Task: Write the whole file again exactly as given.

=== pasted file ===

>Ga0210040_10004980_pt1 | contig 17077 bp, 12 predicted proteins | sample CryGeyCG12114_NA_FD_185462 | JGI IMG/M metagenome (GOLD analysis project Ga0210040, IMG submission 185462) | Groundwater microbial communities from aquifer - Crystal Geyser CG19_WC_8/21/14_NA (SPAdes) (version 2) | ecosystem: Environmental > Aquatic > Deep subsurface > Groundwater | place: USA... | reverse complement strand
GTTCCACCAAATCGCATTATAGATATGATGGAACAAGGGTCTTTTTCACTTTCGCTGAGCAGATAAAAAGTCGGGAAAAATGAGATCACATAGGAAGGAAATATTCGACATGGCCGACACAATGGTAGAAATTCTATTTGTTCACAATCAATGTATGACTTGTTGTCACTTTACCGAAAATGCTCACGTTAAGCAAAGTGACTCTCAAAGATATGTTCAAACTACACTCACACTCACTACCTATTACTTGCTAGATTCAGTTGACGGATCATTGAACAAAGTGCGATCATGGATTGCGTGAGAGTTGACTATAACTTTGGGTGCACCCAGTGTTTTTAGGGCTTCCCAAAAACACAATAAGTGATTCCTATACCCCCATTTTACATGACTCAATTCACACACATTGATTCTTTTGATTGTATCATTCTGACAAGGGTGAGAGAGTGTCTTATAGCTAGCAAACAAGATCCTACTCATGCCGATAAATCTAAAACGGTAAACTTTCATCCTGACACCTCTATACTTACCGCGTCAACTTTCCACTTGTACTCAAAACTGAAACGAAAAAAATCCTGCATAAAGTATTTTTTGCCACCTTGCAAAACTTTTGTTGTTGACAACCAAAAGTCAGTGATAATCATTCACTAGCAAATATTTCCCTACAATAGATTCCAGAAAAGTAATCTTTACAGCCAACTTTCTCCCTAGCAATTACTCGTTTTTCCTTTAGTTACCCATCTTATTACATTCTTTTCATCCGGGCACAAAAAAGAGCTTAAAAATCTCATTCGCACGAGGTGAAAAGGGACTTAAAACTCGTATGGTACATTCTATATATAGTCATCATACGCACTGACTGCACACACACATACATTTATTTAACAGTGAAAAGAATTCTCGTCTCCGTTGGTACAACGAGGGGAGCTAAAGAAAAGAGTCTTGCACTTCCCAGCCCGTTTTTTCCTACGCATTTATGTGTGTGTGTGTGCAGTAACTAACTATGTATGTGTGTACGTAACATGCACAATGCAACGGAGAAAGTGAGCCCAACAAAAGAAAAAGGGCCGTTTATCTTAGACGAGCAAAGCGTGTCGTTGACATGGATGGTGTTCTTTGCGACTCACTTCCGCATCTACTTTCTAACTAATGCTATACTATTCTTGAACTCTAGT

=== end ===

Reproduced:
>Ga0210040_10004980_pt1 | contig 17077 bp, 12 predicted proteins | sample CryGeyCG12114_NA_FD_185462 | JGI IMG/M metagenome (GOLD analysis project Ga0210040, IMG submission 185462) | Groundwater microbial communities from aquifer - Crystal Geyser CG19_WC_8/21/14_NA (SPAdes) (version 2) | ecosystem: Environmental > Aquatic > Deep subsurface > Groundwater | place: USA... | reverse complement strand
GTTCCACCAAATCGCATTATAGATATGATGGAACAAGGGTCTTTTTCACTTTCGCTGAGCAGATAAAAAGTCGGGAAAAATGAGATCACATAGGAAGGAAATATTCGACATGGCCGACACAATGGTAGAAATTCTATTTGTTCACAATCAATGTATGACTTGTTGTCACTTTACCGAAAATGCTCACGTTAAGCAAAGTGACTCTCAAAGATATGTTCAAACTACACTCACACTCACTACCTATTACTTGCTAGATTCAGTTGACGGATCATTGAACAAAGTGCGATCATGGATTGCGTGAGAGTTGACTATAACTTTGGGTGCACCCAGTGTTTTTAGGGCTTCCCAAAAACACAATAAGTGATTCCTATACCCCCATTTTACATGACTCAATTCACACACATTGATTCTTTTGATTGTATCATTCTGACAAGGGTGAGAGAGTGTCTTATAGCTAGCAAACAAGATCCTACTCATGCCGATAAATCTAAAACGGTAAACTTTCATCCTGACACCTCTATACTTACCGCGTCAACTTTCCACTTGTACTCAAAACTGAAACGAAAAAAATCCTGCATAAAGTATTTTTTGCCACCTTGCAAAACTTTTGTTGTTGACAACCAAAAGTCAGTGATAATCATTCACTAGCAAATATTTCCCTACAATAGATTCCAGAAAAGTAATCTTTACAGCCAACTTTCTCCCTAGCAATTACTCGTTTTTCCTTTAGTTACCCATCTTATTACATTCTTTTCATCCGGGCACAAAAAAGAGCTTAAAAATCTCATTCGCACGAGGTGAAAAGGGACTTAAAACTCGTATGGTACATTCTATATATAGTCATCATACGCACTGACTGCACACACACATACATTTATTTAACAGTGAAAAGAATTCTCGTCTCCGTTGGTACAACGAGGGGAGCTAAAGAAAAGAGTCTTGCACTTCCCAGCCCGTTTTTTCCTACGCATTTATGTGTGTGTGTGTGCAGTAACTAACTATGTATGTGTGTACGTAACATGCACAATGCAACGGAGAAAGTGAGCCCAACAAAAGAAAAAGGGCCGTTTATCTTAGACGAGCAAAGCGTGTCGTTGACATGGATGGTGTTCTTTGCGACTCACTTCCGCATCTACTTTCTAACTAATGCTATACTATTCTTGAACTCTAGT